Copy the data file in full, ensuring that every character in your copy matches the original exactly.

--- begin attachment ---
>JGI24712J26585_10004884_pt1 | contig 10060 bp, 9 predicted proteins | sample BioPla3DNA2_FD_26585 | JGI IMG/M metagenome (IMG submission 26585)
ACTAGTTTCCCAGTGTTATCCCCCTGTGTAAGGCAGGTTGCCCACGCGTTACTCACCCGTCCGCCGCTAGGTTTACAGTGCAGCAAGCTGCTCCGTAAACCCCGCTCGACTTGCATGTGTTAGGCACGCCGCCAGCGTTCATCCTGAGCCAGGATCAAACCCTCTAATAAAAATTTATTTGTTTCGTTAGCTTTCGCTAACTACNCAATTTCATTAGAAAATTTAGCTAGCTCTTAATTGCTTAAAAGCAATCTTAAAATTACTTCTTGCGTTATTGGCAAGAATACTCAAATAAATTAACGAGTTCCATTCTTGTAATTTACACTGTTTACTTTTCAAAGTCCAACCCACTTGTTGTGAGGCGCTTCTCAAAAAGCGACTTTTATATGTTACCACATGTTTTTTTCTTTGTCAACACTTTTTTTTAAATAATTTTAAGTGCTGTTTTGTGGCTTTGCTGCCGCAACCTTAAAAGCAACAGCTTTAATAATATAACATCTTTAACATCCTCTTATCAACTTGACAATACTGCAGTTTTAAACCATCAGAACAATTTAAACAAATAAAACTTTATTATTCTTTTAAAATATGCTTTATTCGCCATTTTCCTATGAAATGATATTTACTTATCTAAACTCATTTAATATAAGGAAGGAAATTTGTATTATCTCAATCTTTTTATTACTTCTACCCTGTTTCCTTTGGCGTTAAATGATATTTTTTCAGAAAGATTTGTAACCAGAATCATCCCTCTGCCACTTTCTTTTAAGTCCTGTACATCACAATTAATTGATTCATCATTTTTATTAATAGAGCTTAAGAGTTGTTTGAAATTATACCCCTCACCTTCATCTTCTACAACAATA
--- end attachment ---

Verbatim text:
>JGI24712J26585_10004884_pt1 | contig 10060 bp, 9 predicted proteins | sample BioPla3DNA2_FD_26585 | JGI IMG/M metagenome (IMG submission 26585)
ACTAGTTTCCCAGTGTTATCCCCCTGTGTAAGGCAGGTTGCCCACGCGTTACTCACCCGTCCGCCGCTAGGTTTACAGTGCAGCAAGCTGCTCCGTAAACCCCGCTCGACTTGCATGTGTTAGGCACGCCGCCAGCGTTCATCCTGAGCCAGGATCAAACCCTCTAATAAAAATTTATTTGTTTCGTTAGCTTTCGCTAACTACNCAATTTCATTAGAAAATTTAGCTAGCTCTTAATTGCTTAAAAGCAATCTTAAAATTACTTCTTGCGTTATTGGCAAGAATACTCAAATAAATTAACGAGTTCCATTCTTGTAATTTACACTGTTTACTTTTCAAAGTCCAACCCACTTGTTGTGAGGCGCTTCTCAAAAAGCGACTTTTATATGTTACCACATGTTTTTTTCTTTGTCAACACTTTTTTTTAAATAATTTTAAGTGCTGTTTTGTGGCTTTGCTGCCGCAACCTTAAAAGCAACAGCTTTAATAATATAACATCTTTAACATCCTCTTATCAACTTGACAATACTGCAGTTTTAAACCATCAGAACAATTTAAACAAATAAAACTTTATTATTCTTTTAAAATATGCTTTATTCGCCATTTTCCTATGAAATGATATTTACTTATCTAAACTCATTTAATATAAGGAAGGAAATTTGTATTATCTCAATCTTTTTATTACTTCTACCCTGTTTCCTTTGGCGTTAAATGATATTTTTTCAGAAAGATTTGTAACCAGAATCATCCCTCTGCCACTTTCTTTTAAGTCCTGTACATCACAATTAATTGATTCATCATTTTTATTAATAGAGCTTAAGAGTTGTTTGAAATTATACCCCTCACCTTCATCTTCTACAACAATA